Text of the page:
But the biologist on the mission, Father Ramon Ruiz-Sanchez, has a strange, surprising interpretation of the planet. A Jesuit as well as a scientist, Ruiz-Sanchez is disturbed by the resemblance between Lithia and the Garden of Eden before the fall of Adam. He wonders whether he has encountered a new world without original sin. And if were so, "could men bear to live among them?"
The more he learns about the Lithians, the more Ruiz-Sanchez fears that their apparent perfection is a snare for the human race, a temptation to embrace a worldview that morals can exist without law, without restriction, without conscience and without God. "What we have here on Lithia is very clear indeed," the Jesuit biologist tells his colleagues. "We have—and now I am prepared to be blunt—a planet and a people propped up by the Ultimate Enemy. It is a gigantic trap prepared for all of us—for every man on Earth and off it. We can do nothing with it but reject it, nothing but say to it, Retro me, Sathanas. If we compromise with it in any way, we are damned."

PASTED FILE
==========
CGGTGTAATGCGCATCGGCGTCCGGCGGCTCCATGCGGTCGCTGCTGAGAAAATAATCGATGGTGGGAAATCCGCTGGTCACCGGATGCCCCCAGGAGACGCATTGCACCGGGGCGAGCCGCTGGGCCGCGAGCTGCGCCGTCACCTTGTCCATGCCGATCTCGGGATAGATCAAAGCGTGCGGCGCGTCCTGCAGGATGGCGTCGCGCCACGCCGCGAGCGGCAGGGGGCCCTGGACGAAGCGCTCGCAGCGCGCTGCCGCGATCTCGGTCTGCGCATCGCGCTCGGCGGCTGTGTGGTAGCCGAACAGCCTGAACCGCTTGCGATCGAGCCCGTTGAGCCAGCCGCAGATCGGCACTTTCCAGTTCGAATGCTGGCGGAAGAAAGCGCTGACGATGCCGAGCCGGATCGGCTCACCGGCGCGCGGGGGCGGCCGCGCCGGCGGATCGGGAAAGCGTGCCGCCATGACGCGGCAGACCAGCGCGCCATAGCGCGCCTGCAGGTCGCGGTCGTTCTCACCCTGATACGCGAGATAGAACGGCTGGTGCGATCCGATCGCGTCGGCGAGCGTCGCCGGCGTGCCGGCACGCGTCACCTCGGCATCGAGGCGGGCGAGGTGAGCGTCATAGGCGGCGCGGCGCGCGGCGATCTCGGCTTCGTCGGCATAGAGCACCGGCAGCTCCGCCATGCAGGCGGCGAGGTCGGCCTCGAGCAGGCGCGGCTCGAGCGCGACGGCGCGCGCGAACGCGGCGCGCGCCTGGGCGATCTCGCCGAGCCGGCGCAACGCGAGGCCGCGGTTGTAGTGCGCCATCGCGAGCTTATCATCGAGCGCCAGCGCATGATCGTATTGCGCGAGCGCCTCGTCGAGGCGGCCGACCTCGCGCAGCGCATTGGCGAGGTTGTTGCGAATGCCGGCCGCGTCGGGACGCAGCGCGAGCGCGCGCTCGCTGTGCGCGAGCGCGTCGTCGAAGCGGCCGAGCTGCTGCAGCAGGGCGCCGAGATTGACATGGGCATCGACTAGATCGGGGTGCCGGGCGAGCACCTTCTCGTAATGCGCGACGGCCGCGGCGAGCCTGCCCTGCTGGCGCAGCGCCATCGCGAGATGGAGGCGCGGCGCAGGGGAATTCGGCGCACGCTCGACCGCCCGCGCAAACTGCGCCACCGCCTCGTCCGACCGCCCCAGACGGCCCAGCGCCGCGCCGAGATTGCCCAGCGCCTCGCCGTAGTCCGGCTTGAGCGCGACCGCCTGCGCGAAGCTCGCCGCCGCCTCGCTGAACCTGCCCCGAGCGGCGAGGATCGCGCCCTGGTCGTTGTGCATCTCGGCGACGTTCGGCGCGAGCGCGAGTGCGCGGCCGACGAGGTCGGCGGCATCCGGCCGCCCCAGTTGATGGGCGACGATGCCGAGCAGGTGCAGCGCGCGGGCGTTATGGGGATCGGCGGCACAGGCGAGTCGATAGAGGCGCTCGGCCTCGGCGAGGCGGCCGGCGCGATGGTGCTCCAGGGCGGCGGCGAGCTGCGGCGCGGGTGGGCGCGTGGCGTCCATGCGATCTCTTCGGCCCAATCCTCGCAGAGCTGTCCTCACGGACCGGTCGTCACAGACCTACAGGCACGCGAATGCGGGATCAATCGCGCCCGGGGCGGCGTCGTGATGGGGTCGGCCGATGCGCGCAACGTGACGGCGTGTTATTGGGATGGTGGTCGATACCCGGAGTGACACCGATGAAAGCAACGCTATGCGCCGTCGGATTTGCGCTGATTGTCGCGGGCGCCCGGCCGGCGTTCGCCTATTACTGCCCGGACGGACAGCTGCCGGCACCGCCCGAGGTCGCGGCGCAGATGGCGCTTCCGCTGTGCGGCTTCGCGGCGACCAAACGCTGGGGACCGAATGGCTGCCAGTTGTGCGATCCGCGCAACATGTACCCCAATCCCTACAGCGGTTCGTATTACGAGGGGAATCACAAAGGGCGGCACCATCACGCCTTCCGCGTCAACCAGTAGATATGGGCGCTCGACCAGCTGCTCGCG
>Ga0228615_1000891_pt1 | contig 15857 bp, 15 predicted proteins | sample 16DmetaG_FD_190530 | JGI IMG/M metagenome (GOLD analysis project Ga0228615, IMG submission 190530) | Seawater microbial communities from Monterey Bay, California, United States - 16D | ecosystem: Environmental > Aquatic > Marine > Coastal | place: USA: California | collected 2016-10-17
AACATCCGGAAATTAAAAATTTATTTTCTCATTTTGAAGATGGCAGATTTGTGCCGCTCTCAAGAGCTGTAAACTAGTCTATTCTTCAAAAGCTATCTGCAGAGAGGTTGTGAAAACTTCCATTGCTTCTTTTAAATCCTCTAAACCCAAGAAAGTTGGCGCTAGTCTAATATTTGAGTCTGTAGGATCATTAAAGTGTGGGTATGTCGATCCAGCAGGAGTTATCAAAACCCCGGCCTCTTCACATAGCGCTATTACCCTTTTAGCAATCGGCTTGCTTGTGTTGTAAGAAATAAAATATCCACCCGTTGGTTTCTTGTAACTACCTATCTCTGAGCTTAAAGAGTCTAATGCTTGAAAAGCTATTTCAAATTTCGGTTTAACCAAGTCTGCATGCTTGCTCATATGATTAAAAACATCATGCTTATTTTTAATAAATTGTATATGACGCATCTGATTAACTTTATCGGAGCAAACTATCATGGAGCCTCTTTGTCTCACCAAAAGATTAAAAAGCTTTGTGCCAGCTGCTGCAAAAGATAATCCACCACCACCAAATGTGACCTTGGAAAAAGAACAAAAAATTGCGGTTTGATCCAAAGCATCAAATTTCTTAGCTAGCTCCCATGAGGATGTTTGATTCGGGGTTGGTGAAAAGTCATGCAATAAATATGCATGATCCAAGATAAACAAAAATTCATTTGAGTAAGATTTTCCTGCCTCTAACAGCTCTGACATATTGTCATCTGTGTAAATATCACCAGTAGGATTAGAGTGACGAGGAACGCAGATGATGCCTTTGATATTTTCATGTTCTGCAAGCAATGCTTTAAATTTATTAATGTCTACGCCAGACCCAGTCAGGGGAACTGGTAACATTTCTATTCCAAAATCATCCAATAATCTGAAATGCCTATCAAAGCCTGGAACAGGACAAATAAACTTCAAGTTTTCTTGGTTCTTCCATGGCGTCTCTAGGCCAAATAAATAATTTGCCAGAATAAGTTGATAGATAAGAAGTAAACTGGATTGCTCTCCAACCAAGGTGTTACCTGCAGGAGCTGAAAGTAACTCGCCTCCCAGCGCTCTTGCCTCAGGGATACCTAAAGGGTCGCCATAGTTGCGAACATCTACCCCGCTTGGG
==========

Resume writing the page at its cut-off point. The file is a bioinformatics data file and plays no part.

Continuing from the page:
The sharp disagreement between the space explorers, however, is the least of Ruiz-Sanchez's worries. As he gradually realizes, his interpretation of the new planet places him in a position of heresy within his own Church and religious order. By claiming that Satan has creative powers—indeed has created a whole planet and its inhabitants—the priest has embraced Manichaeism, a philosophical system strictly forbidden by Catholicism since the early Middle Ages. The approved theology of Rome insists that only God has the power to create, and that evil merely represents the negation of the good.